R.I.P. DECEMBER 23, 2013
Mikhail Kalashnikov, who died today at the age of 94, was thinking of the Soviet military when he designed the AK-47 assault rifle in 1947, but it quickly made its way to pretty much every corner of the criminal world—and more than half a century later, it’s proved one of the most popular weapons of the modern era. What can a modern inventor looking to dominate the international market learn from Kalashnikov? Political scientists from the London School of Economics looked at the reasons for the AK-47’s success in a 2012 paper published in the journal Global Policy.
It's hard to regulate.
SALW proliferation is facilitated on the supply side by the growing ease of international travel and communications, and the expansion and deregulation of global finance and trade, both legitimate and underground. The post-Cold War military retrenchment released unprecedented materiel and ordnance into the market, decreasing prices and enabling access for private and non-state actors…SALW production has expanded geographically around the world, from a few companies in a handful of great powers to ‘nearly 1,250 companies operating in some 92 countries…The most famous type of SALW, the ubiquitous Avtomat Kalashnikova – AK47 or Kalashnikov – is now widely available around the world at a very low price ($30 in Africa and $50 in the US and Europe)…
Globalization has made national regulation ‘increasingly irrelevant’ as even licit arms companies can circumvent controls by exporting through subsidiaries in countries with laxer laws. In the illicit market, brokers can operate from areas of the world beyond the rule of law…SALW is particularly hard to control given its low prices, recyclability of parts, concealability and ease of movement.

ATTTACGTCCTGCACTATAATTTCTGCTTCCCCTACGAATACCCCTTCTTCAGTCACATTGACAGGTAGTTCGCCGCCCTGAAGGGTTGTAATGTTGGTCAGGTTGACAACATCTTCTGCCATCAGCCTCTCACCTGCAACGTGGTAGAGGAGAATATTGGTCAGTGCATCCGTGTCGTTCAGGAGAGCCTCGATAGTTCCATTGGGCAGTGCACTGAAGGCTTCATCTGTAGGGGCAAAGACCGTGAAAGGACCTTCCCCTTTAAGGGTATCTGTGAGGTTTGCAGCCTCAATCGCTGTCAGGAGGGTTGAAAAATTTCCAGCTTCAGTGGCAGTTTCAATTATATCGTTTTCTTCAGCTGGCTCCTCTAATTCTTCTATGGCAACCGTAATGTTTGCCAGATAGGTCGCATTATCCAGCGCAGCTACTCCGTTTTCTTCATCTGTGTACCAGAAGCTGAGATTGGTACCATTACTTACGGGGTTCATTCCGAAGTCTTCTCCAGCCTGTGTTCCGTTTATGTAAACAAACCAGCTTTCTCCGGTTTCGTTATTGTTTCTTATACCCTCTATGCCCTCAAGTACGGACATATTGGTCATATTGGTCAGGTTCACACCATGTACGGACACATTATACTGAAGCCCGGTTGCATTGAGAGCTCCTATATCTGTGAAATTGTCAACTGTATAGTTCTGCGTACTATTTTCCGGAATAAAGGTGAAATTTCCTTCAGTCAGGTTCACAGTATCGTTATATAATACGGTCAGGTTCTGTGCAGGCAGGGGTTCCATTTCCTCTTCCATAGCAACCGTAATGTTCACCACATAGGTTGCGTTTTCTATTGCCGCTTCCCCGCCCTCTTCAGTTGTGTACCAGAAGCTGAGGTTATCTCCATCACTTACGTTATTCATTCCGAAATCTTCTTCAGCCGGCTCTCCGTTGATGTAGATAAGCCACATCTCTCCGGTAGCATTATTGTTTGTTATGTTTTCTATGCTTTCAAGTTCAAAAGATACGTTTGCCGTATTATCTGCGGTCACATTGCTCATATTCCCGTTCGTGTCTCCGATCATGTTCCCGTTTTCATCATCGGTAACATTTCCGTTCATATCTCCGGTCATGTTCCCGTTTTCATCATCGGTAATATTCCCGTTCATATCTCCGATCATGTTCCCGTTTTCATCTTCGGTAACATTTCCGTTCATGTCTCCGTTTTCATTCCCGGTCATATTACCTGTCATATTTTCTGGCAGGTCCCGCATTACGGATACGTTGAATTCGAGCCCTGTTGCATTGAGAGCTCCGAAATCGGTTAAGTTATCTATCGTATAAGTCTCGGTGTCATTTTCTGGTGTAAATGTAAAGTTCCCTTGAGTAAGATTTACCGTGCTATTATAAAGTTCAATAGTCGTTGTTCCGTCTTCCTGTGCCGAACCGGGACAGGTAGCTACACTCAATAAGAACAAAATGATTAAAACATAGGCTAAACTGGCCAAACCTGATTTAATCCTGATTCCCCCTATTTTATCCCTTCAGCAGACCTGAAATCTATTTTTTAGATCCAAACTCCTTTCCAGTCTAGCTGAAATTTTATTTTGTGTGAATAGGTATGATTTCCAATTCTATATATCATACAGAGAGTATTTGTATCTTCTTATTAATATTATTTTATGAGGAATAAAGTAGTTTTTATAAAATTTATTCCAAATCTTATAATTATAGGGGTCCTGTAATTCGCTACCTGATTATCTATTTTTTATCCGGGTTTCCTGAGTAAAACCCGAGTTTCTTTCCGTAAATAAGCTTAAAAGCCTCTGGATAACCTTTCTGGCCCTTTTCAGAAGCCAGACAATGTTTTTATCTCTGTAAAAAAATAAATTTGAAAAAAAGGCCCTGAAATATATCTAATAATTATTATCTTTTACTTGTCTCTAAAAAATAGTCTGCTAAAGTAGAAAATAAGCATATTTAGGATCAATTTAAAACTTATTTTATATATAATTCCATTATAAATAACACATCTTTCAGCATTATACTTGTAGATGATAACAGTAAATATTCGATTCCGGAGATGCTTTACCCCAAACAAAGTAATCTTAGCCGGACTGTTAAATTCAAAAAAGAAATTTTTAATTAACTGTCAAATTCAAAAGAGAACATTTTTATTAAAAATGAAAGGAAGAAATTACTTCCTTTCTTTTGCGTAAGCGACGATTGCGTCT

It's easy to carry—and to hide.
There are an estimated 640 million SALW [small arms and light weapons] globally…SALW are available even in the most impoverished areas. They are relatively portable and concealable and their parts are often recyclable and/or reusable.
SALW caused an ‘overwhelming majority’ of casualties in post-Second World War conflicts…From 1995 to 2005, up to three-quarters of serious human rights violations have involved the use of SALW.
It's suited to modern warfare.
On the demand side, arms traders benefitted from the 1990s ‘new wars’ and the global war on terror’, characterized by the collapse of state authority and growing nonstate actor involvement in hostilities. The low-intensity, unconventional nature of these conflicts has particularly favored the use of SALW.
Another lesson to learn from Kalashnikov: Trademark your product. Kalashnikov hardly profited from the AK-47, only making money when he lent his legendary name to the makers of pocketknives, handbags and other tchotchkes.